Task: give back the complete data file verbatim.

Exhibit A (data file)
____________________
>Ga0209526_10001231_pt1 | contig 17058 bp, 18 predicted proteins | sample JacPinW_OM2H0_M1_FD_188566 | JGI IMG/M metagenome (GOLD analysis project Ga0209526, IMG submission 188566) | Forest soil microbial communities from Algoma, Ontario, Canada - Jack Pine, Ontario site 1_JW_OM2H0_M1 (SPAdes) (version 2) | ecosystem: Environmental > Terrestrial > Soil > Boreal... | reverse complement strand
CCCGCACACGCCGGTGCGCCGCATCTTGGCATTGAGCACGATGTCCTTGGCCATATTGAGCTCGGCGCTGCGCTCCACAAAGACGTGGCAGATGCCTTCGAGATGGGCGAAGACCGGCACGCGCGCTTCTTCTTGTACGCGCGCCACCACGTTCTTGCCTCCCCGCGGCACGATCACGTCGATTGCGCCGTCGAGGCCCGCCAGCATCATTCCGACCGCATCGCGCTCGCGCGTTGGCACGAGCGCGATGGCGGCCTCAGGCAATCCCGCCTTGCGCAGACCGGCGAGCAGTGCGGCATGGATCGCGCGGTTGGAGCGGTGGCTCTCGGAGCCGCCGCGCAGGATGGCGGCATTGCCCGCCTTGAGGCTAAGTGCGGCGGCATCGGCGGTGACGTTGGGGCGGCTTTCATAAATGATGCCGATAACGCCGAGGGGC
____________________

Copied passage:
>Ga0209526_10001231_pt1 | contig 17058 bp, 18 predicted proteins | sample JacPinW_OM2H0_M1_FD_188566 | JGI IMG/M metagenome (GOLD analysis project Ga0209526, IMG submission 188566) | Forest soil microbial communities from Algoma, Ontario, Canada - Jack Pine, Ontario site 1_JW_OM2H0_M1 (SPAdes) (version 2) | ecosystem: Environmental > Terrestrial > Soil > Boreal... | reverse complement strand
CCCGCACACGCCGGTGCGCCGCATCTTGGCATTGAGCACGATGTCCTTGGCCATATTGAGCTCGGCGCTGCGCTCCACAAAGACGTGGCAGATGCCTTCGAGATGGGCGAAGACCGGCACGCGCGCTTCTTCTTGTACGCGCGCCACCACGTTCTTGCCTCCCCGCGGCACGATCACGTCGATTGCGCCGTCGAGGCCCGCCAGCATCATTCCGACCGCATCGCGCTCGCGCGTTGGCACGAGCGCGATGGCGGCCTCAGGCAATCCCGCCTTGCGCAGACCGGCGAGCAGTGCGGCATGGATCGCGCGGTTGGAGCGGTGGCTCTCGGAGCCGCCGCGCAGGATGGCGGCATTGCCCGCCTTGAGGCTAAGTGCGGCGGCATCGGCGGTGACGTTGGGGCGGCTTTCATAAATGATGCCGATAACGCCGAGGGGC